A brand new feature has been launched by Microsoft that will be available to business customers of its widely-used Office 365 suite, and which is intended to help enterprises boost the overall productivity levels of those they have working for them.
This new feature is named Workplace Analytics and is set to be made accessible in the form of an app that can be added onto Office 365. The app will enable those who are using it to draw Office 365 calendar and email metadata out before going on to process this information – ending up with what the software firm is referring to as ‘behavioural metrics’ for each member of staff within an organisation.
Although it is not difficult to understand how data analysis of the type provided by Workplace Analytics could be of use to an enterprise when it comes to making changes that improve efficiency and productivity, it is also easy to see how some might have worries about what data would be collected by the app and whether the monitoring of employees involved in the process could prove to be invasive.
Among the information that it will collect and analyse are where, when and by whom emails are being sent, and how employees are using their working hours, such as how frequently they are in attendance at meetings. Workplace Analytics is designed to take this raw data and produce the analysis that can show how productivity can be increased. To allay the fears of those troubled by it, Microsoft is pointing out that compliance and privacy functions have been built into the app. The firm also argues that the metadata collected by it is ‘de-identified’ and aggregated.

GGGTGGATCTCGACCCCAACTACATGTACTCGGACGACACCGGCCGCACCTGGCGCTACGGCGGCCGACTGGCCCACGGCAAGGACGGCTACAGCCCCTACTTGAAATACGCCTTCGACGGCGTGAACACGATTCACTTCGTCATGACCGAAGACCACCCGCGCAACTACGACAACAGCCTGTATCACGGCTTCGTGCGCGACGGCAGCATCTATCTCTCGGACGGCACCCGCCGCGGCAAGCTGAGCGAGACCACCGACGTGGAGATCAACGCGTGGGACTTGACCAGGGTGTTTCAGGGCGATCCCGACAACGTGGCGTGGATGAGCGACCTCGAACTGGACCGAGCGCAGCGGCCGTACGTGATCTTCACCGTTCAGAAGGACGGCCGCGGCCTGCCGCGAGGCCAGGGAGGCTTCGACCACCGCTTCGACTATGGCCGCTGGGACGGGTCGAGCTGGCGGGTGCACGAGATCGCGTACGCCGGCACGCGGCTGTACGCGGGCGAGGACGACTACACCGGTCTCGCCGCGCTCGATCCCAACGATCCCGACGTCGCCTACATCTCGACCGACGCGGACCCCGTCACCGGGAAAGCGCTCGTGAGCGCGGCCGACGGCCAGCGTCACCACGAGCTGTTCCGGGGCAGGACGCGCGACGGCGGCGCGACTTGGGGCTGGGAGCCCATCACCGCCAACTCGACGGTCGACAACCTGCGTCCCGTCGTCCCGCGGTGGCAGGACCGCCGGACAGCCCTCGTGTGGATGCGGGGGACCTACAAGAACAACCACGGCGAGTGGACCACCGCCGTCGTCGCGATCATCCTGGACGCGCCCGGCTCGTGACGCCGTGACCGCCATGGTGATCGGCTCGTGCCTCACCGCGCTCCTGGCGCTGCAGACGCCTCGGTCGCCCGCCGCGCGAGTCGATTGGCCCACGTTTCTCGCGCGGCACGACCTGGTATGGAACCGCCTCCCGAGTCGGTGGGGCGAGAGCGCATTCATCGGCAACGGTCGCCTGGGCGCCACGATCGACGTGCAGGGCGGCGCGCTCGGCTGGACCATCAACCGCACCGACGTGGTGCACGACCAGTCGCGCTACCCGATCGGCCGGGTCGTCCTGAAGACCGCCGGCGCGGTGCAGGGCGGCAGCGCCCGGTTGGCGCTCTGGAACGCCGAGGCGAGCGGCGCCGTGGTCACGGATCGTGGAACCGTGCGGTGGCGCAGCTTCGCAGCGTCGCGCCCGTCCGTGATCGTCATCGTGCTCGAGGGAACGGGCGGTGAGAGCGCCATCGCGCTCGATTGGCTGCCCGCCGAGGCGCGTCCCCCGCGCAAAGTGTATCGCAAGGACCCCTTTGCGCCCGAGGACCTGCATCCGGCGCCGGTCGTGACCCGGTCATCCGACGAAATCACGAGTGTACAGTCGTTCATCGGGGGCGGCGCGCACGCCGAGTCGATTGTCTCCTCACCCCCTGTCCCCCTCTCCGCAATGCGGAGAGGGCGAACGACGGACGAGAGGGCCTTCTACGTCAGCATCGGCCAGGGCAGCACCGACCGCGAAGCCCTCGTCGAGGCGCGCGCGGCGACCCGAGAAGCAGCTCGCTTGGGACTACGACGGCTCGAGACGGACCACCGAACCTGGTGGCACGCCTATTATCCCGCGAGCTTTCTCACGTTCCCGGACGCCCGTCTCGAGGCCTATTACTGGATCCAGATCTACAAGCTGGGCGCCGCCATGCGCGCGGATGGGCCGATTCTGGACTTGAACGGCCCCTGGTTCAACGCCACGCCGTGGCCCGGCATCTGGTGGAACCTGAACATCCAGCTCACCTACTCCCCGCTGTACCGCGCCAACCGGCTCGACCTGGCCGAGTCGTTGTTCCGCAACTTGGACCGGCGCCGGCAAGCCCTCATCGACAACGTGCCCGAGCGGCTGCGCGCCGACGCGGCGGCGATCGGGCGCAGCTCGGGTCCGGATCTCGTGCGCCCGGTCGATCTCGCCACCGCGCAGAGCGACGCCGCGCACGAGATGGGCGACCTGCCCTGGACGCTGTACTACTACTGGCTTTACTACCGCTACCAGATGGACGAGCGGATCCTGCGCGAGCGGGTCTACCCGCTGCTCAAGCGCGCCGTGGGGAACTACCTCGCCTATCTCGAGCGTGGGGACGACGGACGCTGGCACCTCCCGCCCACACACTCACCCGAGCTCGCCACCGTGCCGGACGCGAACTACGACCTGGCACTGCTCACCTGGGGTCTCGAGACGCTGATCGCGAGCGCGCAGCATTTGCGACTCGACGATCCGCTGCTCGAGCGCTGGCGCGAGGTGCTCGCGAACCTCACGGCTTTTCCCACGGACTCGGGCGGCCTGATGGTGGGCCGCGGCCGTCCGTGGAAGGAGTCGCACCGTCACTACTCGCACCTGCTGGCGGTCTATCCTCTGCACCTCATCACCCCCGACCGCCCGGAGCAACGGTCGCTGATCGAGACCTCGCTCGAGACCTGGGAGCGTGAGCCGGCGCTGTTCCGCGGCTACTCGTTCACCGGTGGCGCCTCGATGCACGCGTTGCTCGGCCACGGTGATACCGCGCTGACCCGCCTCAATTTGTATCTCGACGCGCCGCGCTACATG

Workplace Analytics will definitely offer performance level metrics for each person though, with an example being the potential for Fortune 500 companies to have their sales departments deploy it for finding out what their most productive employees’ patterns of collaboration are – e.g. whether time spent talking to customers is a key factor in their success. The organisation can then have the other sales staff follow the same patterns.
While some industry observers – including TechCrunch – have argued that firms could also deploy the app to find out which members of their staff are the least productive and possibly put pressure on them, Microsoft has stated that during the private beta testing of it, none of the firms involved opted to use Workplace Analytics in this way. The software company’s chief people officer, Kathleen Hogan, told Tech Radar:
“Our HR Business Insights group is using Workplace Analytics across a variety of initiatives – from understanding the behaviours driving increased employee engagement, to identifying the qualities of top-performing managers who are leading Microsoft’s cultural transformation from within. We believe people analytics is a competitive necessity for any HR team.”
We will be interested to see how this new app assists businesses in enhancing their productivity. Why not call WM Reply right away to see how our SharePoint tools will help with this?